Fall reading week to learn its fate
Who would vote ‘no?’
Students are back from fall reading week, the U of R’s second time offering a mid-semester reprieve in classes. In the fall of 2018, the university piloted a fall break for the first time. 2019 was the second and final year of this trial.
A survey that allows respondents to evaluate the fall break was sent out to the university community on Nov. 12. Data from the completed evaluations “will be used to determine the continued interest and timing of future reading weeks,” as stated in Registrar James D’Arcy’s communication.
The survey asks about the appropriateness of the semester’s timing, its length, as well as its effectiveness. At the end of the survey, several other break options are outlined, including a full week in October following Thanksgiving, or a full week in November attached to Remembrance Day.
In the winter semester, the university offers a five-day long reading week during the third week of February, attached to Family Day which consistently falls on the third Monday of that month. One of the biggest questions that is often raised is that, if the university sees it fit or necessary to give students a break in the winter, why wouldn’t it be standard to do the same in the fall?
Mackenzy Vida, a fourth-year visual arts and creative technologies student has the same question.
“I don’t understand why there would be a break in the winter, but not in the fall. Why should the fall semester be any different?”
Vida reflects on year of studies at the University of Ottawa. “All Ontario universities have a reading week attached to Thanksgiving to provide the opportunity to travel home, catch up on assignments, as well as take time for mental health.
“The week off also provides extra time for students to study on a quieter campus. This is especially great for visual arts students who need to be in the studio to complete their work.”
Nicole Denis, a professor at La Cité, argues that, for first-years specifically, the fall semester can be a huge adjustment.
“The fall semester can be more stressful for first-year students because it’s their first experience at university. They’re still figuring out the campus, expectations and campus life – not to mention perhaps even living on their own for the first time. At least with the second semester they have the one semester under their belt.”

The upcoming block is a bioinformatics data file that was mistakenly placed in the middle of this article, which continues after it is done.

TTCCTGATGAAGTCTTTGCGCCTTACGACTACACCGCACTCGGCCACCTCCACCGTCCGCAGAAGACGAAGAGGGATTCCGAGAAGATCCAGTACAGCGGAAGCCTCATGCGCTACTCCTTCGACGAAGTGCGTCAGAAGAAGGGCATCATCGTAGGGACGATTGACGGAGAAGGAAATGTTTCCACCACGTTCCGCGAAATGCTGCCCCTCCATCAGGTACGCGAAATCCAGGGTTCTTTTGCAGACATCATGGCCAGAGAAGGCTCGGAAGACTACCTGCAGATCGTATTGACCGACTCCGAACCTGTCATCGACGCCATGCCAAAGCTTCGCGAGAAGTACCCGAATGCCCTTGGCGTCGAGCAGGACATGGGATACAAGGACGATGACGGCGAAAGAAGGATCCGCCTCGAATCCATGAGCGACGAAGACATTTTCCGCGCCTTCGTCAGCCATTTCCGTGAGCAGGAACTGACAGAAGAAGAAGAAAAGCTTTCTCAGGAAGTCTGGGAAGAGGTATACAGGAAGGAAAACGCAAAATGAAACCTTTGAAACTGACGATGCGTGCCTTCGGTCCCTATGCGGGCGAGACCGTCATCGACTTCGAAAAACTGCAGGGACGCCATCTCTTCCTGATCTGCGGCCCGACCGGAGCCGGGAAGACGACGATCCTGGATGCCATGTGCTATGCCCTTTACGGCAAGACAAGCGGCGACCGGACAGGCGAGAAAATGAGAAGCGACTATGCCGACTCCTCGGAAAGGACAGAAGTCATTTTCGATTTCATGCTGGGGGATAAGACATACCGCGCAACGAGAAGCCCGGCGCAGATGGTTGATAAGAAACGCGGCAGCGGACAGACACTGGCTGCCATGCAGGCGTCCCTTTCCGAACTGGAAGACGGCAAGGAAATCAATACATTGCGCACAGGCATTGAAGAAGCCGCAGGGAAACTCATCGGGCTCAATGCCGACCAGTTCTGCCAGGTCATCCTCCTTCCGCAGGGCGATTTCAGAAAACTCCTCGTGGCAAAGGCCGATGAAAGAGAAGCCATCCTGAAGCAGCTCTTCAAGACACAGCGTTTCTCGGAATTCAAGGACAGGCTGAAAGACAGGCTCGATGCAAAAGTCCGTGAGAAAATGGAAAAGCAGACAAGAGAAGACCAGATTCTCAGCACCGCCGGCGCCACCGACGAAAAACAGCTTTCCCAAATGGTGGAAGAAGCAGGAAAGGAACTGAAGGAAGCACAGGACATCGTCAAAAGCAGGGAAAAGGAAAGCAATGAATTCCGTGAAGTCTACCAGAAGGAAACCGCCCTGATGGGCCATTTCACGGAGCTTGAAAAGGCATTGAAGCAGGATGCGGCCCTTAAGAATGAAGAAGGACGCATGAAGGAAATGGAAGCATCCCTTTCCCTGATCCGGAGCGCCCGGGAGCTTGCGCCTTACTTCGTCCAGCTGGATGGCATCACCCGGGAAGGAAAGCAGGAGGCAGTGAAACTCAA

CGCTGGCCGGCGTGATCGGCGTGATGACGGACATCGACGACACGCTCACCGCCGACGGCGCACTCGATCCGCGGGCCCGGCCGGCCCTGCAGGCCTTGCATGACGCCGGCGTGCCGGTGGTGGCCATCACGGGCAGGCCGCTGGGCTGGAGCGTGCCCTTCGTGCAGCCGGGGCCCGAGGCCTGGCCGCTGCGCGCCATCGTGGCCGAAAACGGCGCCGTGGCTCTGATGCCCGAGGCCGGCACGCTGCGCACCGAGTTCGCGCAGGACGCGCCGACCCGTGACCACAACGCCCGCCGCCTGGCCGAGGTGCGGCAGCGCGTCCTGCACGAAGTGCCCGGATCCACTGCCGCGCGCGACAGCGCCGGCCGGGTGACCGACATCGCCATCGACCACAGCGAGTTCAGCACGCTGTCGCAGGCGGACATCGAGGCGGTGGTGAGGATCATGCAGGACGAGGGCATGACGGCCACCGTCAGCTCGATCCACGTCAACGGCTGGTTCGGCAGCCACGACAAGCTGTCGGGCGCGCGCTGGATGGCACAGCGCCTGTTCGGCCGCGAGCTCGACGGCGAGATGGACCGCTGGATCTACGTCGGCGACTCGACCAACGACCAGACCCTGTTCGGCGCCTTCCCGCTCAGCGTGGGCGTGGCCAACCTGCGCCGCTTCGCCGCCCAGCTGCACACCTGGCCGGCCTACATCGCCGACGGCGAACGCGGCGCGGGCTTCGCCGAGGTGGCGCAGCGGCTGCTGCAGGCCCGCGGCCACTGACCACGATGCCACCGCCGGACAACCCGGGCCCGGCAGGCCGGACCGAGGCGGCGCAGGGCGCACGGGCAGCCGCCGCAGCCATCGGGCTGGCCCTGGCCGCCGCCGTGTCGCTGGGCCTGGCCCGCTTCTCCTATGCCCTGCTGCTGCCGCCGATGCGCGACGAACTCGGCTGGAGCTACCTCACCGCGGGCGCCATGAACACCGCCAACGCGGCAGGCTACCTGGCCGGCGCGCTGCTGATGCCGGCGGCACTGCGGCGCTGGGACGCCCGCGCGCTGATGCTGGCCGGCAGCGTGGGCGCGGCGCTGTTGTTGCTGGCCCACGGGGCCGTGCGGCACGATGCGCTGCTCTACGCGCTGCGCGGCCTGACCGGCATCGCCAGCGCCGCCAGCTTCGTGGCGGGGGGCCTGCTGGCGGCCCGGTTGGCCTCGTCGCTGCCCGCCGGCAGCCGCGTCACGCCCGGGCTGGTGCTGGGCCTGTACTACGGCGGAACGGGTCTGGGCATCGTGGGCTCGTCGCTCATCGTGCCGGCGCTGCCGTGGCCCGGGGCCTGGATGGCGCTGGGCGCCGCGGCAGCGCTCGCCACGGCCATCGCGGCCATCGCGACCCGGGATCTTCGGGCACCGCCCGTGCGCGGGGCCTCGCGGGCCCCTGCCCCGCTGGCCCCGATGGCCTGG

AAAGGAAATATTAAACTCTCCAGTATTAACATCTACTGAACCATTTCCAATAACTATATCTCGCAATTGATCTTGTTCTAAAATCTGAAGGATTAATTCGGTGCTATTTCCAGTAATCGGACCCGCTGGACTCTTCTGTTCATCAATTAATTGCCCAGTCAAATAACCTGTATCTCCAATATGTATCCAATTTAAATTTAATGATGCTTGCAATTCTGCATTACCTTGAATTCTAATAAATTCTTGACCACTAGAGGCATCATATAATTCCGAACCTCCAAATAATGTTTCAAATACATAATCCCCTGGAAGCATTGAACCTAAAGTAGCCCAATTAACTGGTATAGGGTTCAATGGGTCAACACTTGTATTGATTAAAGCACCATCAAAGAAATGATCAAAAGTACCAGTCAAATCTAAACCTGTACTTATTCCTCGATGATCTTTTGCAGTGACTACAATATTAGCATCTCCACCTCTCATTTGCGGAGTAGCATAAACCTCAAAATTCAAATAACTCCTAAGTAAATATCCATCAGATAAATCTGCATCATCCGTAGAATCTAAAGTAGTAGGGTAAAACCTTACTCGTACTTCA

Turning to the notion of piloting the reading week, Denis stated, “I do like the idea of doing trials, but I think in this case, because we already have a break in that second semester, we see the advantages at all levels. [Students] can put in the time if they need to catch up on homework or they need to spend more time doing meditation, whatever they need to do to unwind. Then they come back and they can possibly put in [those] last four or five weeks and then recuperate after exams.”
“When I was going to school, we wouldn’t even say reading week, we would say suicide week. I think now that we have more mental health awareness, everyone seems a lot more cognisant of what that is and specifically the struggles that students face. School is stressful. It can be stressful financially, it can be stressful emotionally, [students] are in this new environment where the pressure is on. So, if somebody does struggle with mental health, they likely will struggle with it when they are going to school.”
“As a prof, there is nothing that I have to sacrifice in order to have that week be put into practice. I still have all the same teaching hours. Perhaps you end up teaching a little later, but I think it’s only a two-day difference. That is such an insignificant detail because most profs are here Monday to Friday. [Students] are the ones going through the ringer.”